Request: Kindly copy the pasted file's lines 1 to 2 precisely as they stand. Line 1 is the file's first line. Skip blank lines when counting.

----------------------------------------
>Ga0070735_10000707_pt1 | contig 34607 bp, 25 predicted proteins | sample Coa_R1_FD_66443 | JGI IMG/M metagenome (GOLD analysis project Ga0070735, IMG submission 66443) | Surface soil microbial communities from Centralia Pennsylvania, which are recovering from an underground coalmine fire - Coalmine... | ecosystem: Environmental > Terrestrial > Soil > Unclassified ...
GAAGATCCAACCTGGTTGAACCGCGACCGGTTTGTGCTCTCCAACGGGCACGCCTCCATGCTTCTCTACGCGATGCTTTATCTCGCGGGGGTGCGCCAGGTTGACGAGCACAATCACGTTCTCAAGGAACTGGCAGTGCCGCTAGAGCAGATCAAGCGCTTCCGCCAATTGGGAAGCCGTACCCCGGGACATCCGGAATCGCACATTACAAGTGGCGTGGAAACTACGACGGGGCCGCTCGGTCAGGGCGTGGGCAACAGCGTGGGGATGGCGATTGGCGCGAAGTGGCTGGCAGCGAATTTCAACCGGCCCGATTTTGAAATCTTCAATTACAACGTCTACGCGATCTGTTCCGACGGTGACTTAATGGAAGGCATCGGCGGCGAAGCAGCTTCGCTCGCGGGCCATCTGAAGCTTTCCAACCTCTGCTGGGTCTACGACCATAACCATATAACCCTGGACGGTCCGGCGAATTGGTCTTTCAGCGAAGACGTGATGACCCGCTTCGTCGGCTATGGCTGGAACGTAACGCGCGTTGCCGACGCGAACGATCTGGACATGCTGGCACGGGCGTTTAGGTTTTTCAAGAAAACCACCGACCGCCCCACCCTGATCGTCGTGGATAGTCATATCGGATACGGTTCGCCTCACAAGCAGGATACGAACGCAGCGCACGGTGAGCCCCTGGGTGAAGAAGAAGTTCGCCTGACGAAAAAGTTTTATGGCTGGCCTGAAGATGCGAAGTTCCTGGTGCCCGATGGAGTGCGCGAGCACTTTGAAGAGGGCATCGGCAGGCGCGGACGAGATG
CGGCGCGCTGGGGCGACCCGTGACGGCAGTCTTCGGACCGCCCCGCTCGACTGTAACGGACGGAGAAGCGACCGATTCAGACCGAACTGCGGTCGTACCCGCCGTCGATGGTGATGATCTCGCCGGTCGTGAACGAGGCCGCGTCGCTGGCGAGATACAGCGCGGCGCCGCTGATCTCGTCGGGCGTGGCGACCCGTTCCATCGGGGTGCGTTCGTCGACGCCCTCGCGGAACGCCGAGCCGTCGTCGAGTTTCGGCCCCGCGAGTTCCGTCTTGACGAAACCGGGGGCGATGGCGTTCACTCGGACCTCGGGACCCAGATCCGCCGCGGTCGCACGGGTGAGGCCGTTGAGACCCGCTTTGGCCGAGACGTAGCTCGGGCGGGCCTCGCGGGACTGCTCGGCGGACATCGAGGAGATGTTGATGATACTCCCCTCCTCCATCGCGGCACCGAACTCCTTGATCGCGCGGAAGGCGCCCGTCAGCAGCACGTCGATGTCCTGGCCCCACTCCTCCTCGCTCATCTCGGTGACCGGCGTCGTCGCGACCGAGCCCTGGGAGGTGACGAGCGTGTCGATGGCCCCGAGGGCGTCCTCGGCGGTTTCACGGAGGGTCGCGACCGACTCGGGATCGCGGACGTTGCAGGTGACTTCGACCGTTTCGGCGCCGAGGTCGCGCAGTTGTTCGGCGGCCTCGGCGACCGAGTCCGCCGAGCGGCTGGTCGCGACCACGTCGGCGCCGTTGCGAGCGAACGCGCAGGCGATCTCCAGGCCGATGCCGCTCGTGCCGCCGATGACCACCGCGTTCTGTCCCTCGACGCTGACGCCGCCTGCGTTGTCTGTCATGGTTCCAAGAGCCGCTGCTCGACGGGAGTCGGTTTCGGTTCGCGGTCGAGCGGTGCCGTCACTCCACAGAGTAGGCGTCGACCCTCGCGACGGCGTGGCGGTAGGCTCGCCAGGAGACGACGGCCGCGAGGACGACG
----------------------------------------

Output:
>Ga0070735_10000707_pt1 | contig 34607 bp, 25 predicted proteins | sample Coa_R1_FD_66443 | JGI IMG/M metagenome (GOLD analysis project Ga0070735, IMG submission 66443) | Surface soil microbial communities from Centralia Pennsylvania, which are recovering from an underground coalmine fire - Coalmine... | ecosystem: Environmental > Terrestrial > Soil > Unclassified ...
GAAGATCCAACCTGGTTGAACCGCGACCGGTTTGTGCTCTCCAACGGGCACGCCTCCATGCTTCTCTACGCGATGCTTTATCTCGCGGGGGTGCGCCAGGTTGACGAGCACAATCACGTTCTCAAGGAACTGGCAGTGCCGCTAGAGCAGATCAAGCGCTTCCGCCAATTGGGAAGCCGTACCCCGGGACATCCGGAATCGCACATTACAAGTGGCGTGGAAACTACGACGGGGCCGCTCGGTCAGGGCGTGGGCAACAGCGTGGGGATGGCGATTGGCGCGAAGTGGCTGGCAGCGAATTTCAACCGGCCCGATTTTGAAATCTTCAATTACAACGTCTACGCGATCTGTTCCGACGGTGACTTAATGGAAGGCATCGGCGGCGAAGCAGCTTCGCTCGCGGGCCATCTGAAGCTTTCCAACCTCTGCTGGGTCTACGACCATAACCATATAACCCTGGACGGTCCGGCGAATTGGTCTTTCAGCGAAGACGTGATGACCCGCTTCGTCGGCTATGGCTGGAACGTAACGCGCGTTGCCGACGCGAACGATCTGGACATGCTGGCACGGGCGTTTAGGTTTTTCAAGAAAACCACCGACCGCCCCACCCTGATCGTCGTGGATAGTCATATCGGATACGGTTCGCCTCACAAGCAGGATACGAACGCAGCGCACGGTGAGCCCCTGGGTGAAGAAGAAGTTCGCCTGACGAAAAAGTTTTATGGCTGGCCTGAAGATGCGAAGTTCCTGGTGCCCGATGGAGTGCGCGAGCACTTTGAAGAGGGCATCGGCAGGCGCGGACGAGATG